GREECE In an Athens courtroom last week, 19 alleged members of the Marxist-Leninist terror group November 17 went on trial for a murderous, three-decade terror campaign that has claimed the lives of 23 people, starting with the 1975 assassination of CIA Athens station chief Richard Welch. The 19, including one woman, face a total of 2,000 counts of murder, bombing and bank robbery, among other charges. The alleged mastermind of the campaign, urbane French-born economist Alexandros Yiotopoulos, whose penchant for tweed jackets belies the image of a terrorist leader, rebuffed the allegations, calling them part of a "cheap Anglo-American plot." The suspected terrorists are being tried in the same bunker-like chamber where Greece's dreaded junta was tried nearly 30 years ago; the junta's brutal crushing of a student revolt on Nov. 17, 1973 gave the group its name. The non-jury trial is expected to last up to five months; 11 of the accused face life sentences. By Anthee Carassava/Athens
Ulster Talks Stall NORTHERN IRELAND Elections to the devolved government were postponed until May 29 after the British and Irish Prime Ministers failed to get Unionists and Sinn Fein to agree on a system for policing breaches of the 1998 Good Friday accord. London suspended the power-sharing administration last October due to allegations of I.R.A. spying inside the British government. Tony Blair and Bertie Ahern postponed the elections, originally scheduled for May 1, to allow the parties more time to reach agreement.
Going It Alone poland Prime Minister Leszek Miller defied calls by the opposition Civic Forum to hold early elections following the collapse of the coalition led by his Democratic Left Alliance. The split with the Peasant Party (which refused to back a road-tax bill) leaves Miller 19 seats short of a majority in the 460-member lower house of parliament.
Death's Big Comeback MIDDLE EAST Renewed suicide bombing and the installation of a new Israeli hard-line coalition set back hopes for peace in the region. A member of the Palestinian group Hamas killed 15 people and injured 40 when he blew himself up on a bus in the port city of Haifa, the first such attack in two months. Shortly afterward, 11 Palestinians were killed and more than 100 wounded in a raid by Israeli troops on the Gaza refugee camp of Jabalya. Israeli officials denied accusations by the Palestinian Authority that the raid had been a revenge attack. In further violence, Palestinian gunmen killed two Israelis in a West Bank settlement, and a Hamas leader died in an assault by Israeli attack helicopters. Meanwhile, under Israeli Prime Minister Ariel Sharon's new Cabinet, which includes groups that support the settlement movement, Israeli troops seized part of the Gaza Strip to create a "security zone."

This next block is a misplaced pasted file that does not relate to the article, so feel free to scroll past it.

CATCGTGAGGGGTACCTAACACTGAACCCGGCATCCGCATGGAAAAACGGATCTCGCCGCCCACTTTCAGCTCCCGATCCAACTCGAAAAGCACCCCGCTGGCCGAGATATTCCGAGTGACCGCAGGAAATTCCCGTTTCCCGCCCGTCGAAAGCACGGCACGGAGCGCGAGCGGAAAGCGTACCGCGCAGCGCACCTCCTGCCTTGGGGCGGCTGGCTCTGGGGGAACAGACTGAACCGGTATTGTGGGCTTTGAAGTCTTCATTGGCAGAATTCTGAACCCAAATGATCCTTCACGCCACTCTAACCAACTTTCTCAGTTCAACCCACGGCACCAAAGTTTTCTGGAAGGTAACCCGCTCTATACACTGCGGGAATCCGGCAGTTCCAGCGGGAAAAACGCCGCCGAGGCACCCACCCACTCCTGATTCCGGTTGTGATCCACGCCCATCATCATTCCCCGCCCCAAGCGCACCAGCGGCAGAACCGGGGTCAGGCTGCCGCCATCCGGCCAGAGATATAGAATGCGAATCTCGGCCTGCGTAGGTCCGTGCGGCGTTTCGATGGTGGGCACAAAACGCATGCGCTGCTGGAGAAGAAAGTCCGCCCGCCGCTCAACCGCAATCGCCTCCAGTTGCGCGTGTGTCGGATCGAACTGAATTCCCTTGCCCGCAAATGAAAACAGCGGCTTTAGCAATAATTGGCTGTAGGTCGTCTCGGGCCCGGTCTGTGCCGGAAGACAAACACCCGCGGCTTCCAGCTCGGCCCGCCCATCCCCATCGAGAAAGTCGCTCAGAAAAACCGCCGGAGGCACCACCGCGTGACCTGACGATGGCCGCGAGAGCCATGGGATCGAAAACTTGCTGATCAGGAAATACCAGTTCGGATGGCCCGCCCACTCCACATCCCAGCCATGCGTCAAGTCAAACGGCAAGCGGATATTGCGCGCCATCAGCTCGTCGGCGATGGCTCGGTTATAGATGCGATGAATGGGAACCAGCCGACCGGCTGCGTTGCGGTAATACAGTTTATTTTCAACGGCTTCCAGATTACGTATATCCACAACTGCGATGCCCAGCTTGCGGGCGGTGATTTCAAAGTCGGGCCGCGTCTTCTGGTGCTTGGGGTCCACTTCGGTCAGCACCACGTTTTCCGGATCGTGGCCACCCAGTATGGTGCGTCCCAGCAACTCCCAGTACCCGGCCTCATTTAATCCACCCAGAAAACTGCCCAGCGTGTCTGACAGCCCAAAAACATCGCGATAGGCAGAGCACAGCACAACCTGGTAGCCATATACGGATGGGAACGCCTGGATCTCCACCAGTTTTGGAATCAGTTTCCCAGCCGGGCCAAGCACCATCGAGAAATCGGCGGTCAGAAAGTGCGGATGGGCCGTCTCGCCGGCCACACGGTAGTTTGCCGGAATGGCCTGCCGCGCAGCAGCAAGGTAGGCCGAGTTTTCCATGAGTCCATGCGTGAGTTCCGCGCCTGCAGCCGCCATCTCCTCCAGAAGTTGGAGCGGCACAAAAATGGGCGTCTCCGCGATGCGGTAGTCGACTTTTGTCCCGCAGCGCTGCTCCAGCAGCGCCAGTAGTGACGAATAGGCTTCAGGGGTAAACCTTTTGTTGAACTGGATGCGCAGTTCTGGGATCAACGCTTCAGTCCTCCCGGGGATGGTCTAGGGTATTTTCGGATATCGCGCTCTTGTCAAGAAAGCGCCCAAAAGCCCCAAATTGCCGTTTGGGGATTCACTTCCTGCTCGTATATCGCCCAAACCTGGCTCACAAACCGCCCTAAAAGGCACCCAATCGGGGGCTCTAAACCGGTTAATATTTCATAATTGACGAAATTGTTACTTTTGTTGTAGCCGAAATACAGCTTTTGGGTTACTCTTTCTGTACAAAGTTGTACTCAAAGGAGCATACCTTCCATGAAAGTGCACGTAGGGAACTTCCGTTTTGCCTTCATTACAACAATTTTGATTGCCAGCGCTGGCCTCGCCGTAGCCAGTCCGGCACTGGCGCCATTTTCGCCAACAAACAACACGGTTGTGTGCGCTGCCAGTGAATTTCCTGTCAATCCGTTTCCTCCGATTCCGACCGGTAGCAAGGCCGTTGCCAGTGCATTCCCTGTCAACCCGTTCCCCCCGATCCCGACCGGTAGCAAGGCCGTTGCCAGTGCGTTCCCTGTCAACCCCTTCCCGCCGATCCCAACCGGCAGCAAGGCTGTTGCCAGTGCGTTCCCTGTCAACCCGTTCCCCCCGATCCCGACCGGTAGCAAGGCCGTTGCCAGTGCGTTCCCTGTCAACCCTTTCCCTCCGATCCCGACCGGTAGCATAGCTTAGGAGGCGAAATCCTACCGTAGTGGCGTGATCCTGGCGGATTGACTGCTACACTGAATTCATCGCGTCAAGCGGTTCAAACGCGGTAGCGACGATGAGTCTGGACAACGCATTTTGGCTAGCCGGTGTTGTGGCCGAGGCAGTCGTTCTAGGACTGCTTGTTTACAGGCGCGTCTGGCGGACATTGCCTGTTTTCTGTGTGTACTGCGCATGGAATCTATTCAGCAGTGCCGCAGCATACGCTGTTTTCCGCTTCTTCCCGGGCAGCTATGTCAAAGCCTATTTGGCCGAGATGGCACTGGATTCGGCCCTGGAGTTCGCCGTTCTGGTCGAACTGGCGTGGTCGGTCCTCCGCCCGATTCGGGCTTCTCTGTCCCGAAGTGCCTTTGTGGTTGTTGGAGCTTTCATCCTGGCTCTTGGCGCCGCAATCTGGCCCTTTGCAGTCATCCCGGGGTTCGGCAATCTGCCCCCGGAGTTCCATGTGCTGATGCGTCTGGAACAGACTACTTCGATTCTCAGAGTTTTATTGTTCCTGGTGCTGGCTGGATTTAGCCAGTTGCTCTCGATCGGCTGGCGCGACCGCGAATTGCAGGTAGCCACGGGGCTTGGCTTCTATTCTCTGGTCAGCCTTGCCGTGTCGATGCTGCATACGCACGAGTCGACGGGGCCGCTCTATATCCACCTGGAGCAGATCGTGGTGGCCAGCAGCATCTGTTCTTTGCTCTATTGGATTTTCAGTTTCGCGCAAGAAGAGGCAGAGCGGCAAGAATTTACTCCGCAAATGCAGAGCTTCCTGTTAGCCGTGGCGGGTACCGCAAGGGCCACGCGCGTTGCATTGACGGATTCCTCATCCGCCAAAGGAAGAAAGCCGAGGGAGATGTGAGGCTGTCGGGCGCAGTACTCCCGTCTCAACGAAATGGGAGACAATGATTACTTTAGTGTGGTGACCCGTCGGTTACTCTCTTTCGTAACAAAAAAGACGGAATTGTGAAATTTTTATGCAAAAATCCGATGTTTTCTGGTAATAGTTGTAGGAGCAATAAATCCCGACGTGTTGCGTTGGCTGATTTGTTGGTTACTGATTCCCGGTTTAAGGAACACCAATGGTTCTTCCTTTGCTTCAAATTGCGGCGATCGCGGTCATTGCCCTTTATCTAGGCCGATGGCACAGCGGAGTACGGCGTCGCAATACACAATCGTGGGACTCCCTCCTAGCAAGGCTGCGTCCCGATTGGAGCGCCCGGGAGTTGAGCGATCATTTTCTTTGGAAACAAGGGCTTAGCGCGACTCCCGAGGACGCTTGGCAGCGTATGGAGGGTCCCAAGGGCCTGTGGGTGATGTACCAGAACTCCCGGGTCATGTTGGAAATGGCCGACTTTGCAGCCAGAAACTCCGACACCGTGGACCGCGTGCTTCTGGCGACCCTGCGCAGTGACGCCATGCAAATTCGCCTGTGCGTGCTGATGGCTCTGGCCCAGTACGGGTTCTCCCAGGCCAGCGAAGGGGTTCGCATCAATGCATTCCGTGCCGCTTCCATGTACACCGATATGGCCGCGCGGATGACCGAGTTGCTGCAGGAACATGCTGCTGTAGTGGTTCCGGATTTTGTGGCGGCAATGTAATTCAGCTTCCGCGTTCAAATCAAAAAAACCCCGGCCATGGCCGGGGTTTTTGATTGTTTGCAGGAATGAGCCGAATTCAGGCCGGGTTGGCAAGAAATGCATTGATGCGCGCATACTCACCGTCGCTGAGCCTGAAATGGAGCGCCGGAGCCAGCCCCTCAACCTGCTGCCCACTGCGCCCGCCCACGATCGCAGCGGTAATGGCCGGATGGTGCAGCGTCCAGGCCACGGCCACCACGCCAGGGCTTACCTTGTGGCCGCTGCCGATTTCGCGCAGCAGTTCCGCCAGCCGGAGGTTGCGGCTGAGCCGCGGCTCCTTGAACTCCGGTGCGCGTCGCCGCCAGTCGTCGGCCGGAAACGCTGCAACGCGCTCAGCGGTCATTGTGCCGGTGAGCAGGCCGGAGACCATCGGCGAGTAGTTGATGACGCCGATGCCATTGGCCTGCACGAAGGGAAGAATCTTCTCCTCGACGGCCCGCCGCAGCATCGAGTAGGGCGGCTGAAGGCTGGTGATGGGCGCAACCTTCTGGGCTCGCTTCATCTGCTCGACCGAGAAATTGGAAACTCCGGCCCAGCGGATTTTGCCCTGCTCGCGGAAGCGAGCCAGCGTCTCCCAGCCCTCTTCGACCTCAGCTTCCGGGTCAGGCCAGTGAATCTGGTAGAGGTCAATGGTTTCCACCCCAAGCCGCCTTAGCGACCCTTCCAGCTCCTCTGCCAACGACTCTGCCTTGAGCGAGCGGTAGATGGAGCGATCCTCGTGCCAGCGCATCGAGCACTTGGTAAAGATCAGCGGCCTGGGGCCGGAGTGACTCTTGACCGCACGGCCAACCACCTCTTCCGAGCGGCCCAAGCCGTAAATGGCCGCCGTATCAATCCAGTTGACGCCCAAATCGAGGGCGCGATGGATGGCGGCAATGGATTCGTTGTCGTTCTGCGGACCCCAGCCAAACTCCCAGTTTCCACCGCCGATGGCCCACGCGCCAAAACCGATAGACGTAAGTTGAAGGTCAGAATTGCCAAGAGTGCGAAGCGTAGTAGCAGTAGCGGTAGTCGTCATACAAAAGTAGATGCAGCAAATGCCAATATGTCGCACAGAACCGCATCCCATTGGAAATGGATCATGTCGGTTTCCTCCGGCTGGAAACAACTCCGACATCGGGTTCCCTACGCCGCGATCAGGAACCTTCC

Killer Blast THE PHILIPPINES A bomb that exploded at Davao City airport in the southern island of Mindanao killed 21 people, including an American missionary. Authorities said that one of the dead was a member of the separatist Moro Islamic Liberation Front (MILF), who they believed was carrying the bomb, which exploded prematurely. The MILF, the country's biggest Muslim rebel group, denied responsibility for the attack.
Face-Off in the Sky NORTH KOREA The U.S. began to dispatch long-range bombers to the Pacific island of Guam following the interception of an American spy plane in international air space by North Korean fighter jets. Tensions between Pyongyang and Washington, stemming from U.S. concerns over North Korea's nuclear-weapons ambitions, continued to rise.
tough talk:Saddam's envoy Izzat, above, lashed out with a typically Iraqi put-down
INSULT OF THE WEEK "Curse Be Upon Your Mustache!" An Iraqi diplomat unleashes a hairy bit of invective
Decorum was shattered at the Arab summit in Doha last week when Izzat Ibrahim, the Iraqi envoy, lashed out at Kuwaiti diplomat Mohammed Sabah al-Salem: "Shut up, you monkey ... Curse be upon your mustache." Those are fighting words in a region where men have been cultivating whiskers since the Ottoman Empire. More than a badge of manhood, the mustache is practically a totem: to seal a deal Iraqis literally swear by them; to compliment a man they say "an eagle could land on his mustache." During the Iraq-Iran war, facial hair was an extension of the military uniform, distinguishing Iraqi soldiers from Iranians, who favor full beards. Last week, Saddam exhorted his troops with this line: "Iraq is attached to your mustache." Sounds like that could hurt.
Smacked down: Despite Izzat's tirade, Kuwaiti envoy Sabah
al-Salem, above, kept a stiff upper lip
MEANWHILE IN AUSTRALIA Going Gallic
Jacques Chirac's antiwar stance has earned him popularity at home and with supporters abroad. The southern coastal city of Wollongong is threatening to "defect" to France to protest its own government's support for military action against Iraq. City councilmen will make their case this week to the French Consul General in Sydney.